Atingir (the infinitive) doesn't mean "to touch" (which is how I conjugated it without first looking at the meaning provided by the site ?)
I assumed that that was what it meant because in the Romanian language, the verb "a atinge" (here given in the infinitive form) means precisely that -- to touch.
Doing the tree in reverse (I know Portuguese and I want to learn English) I came across an exercise that said "touch the plate."
The Duolingo translation in Portuguese for "touch the plate" was "tocar o prato." Sometimes when you read the comments to the exercises, you learn things you didn't expect to learn. The Portuguese speakers thought that translation should have been changed to "tocar em o prato" or "tocar no prato." "Tocar o prato" didn't make sense to them.
It turns out that to play a musical instrument like the clarinet is "tocar o clarinete" so "tocar o prato," to a Portuguese speaker, sounds like "play the plate" as if it were a musical instrument. To touch something, as in touch with your finger, is "tocar em."
geneoconnor, there seems to be some kind of discrepancy here. You state above that you are doing the tree in reverse and that qu."you know Portuguese and want to learn English", yet on your profile it states that your native language is English and you are trying to learn Portuguese! Is there some mistake? Nevertheless, you've made an interesting observation along the way. I might try mentioning that I'm touching my plate when I get to Portugal next week and see what response I get!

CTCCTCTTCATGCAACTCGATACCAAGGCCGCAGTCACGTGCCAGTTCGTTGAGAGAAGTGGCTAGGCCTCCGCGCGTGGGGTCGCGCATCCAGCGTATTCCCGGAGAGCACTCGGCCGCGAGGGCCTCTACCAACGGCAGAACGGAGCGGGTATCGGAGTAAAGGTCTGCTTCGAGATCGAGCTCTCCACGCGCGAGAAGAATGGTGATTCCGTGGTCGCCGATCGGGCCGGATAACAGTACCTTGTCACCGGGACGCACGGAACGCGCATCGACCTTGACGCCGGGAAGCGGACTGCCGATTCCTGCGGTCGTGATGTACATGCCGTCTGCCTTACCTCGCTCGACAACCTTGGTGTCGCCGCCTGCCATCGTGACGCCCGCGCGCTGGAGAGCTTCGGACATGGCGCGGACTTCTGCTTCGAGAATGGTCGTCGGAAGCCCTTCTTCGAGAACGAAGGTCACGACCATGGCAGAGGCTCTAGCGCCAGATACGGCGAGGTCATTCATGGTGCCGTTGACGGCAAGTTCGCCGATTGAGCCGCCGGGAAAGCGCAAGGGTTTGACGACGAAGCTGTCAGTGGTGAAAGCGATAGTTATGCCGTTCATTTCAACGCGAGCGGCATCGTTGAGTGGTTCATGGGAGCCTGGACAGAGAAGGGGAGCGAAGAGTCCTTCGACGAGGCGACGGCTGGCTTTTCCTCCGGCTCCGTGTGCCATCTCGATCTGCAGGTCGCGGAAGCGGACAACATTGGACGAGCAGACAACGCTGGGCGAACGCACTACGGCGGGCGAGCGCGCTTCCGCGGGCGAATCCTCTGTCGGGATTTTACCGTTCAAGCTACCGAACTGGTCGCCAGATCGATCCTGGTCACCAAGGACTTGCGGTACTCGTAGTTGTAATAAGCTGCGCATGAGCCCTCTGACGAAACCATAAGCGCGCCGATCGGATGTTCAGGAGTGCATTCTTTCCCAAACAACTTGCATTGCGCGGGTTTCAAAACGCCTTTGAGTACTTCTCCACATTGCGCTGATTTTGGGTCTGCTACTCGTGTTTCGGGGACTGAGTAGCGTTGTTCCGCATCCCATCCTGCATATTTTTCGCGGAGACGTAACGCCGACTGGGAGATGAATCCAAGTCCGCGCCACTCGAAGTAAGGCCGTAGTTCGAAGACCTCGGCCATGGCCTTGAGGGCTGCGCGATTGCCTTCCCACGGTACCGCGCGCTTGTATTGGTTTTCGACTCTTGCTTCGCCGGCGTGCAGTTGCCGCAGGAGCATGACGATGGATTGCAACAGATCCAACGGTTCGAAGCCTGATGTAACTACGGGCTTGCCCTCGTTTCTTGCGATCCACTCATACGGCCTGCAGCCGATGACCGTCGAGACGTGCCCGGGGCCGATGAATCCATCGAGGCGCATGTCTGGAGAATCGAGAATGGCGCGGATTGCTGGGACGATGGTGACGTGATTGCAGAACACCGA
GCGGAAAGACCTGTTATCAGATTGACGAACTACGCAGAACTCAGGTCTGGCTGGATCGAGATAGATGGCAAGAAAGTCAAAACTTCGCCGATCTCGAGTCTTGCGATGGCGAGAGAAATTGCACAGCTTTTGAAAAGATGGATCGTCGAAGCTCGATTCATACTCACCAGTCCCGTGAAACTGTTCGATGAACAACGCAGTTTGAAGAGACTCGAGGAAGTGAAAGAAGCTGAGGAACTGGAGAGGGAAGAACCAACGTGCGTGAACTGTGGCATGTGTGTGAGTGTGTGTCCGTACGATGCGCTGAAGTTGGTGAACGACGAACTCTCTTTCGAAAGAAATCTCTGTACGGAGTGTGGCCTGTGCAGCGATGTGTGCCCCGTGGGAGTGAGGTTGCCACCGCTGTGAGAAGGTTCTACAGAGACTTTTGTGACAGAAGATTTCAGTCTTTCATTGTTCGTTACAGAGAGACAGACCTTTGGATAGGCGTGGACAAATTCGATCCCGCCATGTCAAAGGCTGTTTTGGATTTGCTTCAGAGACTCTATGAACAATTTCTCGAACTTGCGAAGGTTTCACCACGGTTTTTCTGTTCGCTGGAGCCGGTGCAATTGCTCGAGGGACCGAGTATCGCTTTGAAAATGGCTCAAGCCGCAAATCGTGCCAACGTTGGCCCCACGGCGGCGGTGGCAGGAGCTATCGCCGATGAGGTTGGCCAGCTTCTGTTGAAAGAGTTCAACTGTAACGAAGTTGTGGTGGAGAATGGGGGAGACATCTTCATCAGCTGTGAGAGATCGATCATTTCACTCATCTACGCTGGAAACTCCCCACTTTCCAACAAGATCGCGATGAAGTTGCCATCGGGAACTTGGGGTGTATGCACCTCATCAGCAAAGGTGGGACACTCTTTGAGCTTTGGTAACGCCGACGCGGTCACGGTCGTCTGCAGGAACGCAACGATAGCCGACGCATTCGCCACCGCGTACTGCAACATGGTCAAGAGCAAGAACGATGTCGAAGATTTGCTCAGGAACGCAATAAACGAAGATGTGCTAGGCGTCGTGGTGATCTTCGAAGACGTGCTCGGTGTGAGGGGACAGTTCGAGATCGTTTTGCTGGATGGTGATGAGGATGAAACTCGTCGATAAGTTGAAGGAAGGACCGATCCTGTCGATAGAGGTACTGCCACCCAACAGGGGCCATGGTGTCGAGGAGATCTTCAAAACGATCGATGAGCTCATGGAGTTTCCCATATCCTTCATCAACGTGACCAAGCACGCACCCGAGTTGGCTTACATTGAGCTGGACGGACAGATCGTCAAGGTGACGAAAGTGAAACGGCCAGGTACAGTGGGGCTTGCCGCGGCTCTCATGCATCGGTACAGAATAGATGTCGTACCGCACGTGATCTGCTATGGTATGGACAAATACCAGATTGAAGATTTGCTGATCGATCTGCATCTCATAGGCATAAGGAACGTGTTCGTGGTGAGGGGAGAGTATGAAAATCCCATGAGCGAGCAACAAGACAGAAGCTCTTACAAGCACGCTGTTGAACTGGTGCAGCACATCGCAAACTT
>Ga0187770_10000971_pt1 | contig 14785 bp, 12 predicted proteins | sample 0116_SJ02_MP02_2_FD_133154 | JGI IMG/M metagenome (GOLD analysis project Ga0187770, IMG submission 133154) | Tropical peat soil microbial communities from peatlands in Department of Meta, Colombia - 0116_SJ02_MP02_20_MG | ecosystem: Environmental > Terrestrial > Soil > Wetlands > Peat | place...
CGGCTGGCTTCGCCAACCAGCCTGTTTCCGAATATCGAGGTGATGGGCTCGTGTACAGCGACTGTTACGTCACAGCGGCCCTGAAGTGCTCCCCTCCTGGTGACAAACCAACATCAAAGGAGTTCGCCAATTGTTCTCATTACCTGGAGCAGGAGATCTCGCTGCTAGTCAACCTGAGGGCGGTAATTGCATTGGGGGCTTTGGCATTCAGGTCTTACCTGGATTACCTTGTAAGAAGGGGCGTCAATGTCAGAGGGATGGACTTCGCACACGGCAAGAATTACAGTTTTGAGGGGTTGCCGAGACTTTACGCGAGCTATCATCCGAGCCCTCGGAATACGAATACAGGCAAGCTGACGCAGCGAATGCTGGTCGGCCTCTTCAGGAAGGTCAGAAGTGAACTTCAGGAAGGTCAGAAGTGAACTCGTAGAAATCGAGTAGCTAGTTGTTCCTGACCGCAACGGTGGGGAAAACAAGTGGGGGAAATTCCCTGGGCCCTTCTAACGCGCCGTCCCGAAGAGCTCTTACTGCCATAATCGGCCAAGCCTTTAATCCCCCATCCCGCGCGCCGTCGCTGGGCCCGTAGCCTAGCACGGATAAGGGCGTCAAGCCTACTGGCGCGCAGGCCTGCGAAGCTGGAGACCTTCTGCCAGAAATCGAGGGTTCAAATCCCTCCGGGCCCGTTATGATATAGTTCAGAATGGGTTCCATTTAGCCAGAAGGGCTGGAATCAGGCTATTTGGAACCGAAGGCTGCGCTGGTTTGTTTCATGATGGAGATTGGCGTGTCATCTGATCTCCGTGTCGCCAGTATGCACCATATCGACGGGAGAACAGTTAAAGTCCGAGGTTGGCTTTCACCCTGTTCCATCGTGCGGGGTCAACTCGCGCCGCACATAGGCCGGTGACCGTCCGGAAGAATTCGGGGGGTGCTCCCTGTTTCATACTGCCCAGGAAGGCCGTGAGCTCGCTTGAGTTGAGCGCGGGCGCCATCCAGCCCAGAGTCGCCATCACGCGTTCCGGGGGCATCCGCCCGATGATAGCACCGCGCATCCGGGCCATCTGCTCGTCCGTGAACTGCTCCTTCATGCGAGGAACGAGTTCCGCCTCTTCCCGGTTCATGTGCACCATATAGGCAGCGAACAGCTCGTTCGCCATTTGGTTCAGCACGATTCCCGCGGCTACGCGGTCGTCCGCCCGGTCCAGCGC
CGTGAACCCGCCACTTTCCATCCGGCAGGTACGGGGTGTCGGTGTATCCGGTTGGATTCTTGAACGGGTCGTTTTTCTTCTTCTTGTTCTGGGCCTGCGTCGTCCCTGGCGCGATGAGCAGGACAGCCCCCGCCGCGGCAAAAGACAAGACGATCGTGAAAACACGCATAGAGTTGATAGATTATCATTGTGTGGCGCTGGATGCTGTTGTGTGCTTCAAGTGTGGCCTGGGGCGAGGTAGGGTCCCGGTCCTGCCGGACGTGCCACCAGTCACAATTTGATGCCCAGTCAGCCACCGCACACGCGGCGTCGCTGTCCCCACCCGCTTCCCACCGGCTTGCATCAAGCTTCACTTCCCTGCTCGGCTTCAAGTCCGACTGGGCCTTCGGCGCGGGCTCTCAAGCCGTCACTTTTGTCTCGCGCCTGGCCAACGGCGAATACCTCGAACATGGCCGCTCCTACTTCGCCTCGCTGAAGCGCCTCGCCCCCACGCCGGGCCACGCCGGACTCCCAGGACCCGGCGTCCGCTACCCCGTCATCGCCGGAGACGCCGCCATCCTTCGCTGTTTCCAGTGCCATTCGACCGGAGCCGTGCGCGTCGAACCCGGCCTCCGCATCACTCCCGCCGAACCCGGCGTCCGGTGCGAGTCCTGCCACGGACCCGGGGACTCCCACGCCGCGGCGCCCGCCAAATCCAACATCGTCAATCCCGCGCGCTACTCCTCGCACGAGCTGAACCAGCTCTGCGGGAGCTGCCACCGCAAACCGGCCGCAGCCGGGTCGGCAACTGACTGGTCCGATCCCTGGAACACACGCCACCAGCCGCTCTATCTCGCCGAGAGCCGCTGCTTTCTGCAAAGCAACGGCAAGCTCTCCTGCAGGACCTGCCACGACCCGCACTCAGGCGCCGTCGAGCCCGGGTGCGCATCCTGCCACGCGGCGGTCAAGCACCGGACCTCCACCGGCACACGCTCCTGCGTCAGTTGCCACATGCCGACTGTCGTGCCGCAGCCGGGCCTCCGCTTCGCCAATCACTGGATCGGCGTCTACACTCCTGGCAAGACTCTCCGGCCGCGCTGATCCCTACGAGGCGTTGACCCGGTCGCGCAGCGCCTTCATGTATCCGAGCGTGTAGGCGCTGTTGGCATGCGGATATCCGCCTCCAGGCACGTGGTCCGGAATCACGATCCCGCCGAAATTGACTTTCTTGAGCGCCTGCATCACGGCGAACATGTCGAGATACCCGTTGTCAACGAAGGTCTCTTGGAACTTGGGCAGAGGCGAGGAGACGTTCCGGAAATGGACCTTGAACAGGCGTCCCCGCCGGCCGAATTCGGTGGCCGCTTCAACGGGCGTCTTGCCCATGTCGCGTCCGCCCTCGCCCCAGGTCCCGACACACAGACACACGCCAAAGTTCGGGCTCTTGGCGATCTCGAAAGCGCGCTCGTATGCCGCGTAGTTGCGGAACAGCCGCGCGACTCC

English is my native language. I haven't read through my previous comments but to change the language you're learning you click on "I know (French, German, Spanish or whatever)" then it shows you which languages are available. Then you click on "I want to learn (English, Portuguese or whatever's is available.)
Bingo! It now gives you the course for whatever language you say you want to learn from whatever language you say you speak.
No I don't speak Portuguese. I might be able to carry on a rudimentary conversation with someone who has patience listening to me and is willing to speak slowly. But I certainly don't know enough Portuguese to claim I speak it.
Geneoconnor, thanks for explaining as regards doing the tree in reverse. I was obviously confusing "I know Portuguese" with someone being a native Portuguese speaker. I never did try your suggestion of pretending to play my plate while in Portugal but there's still time! I did however hear someone mention playing the guitar and understood the phrase, thanks to this exchange!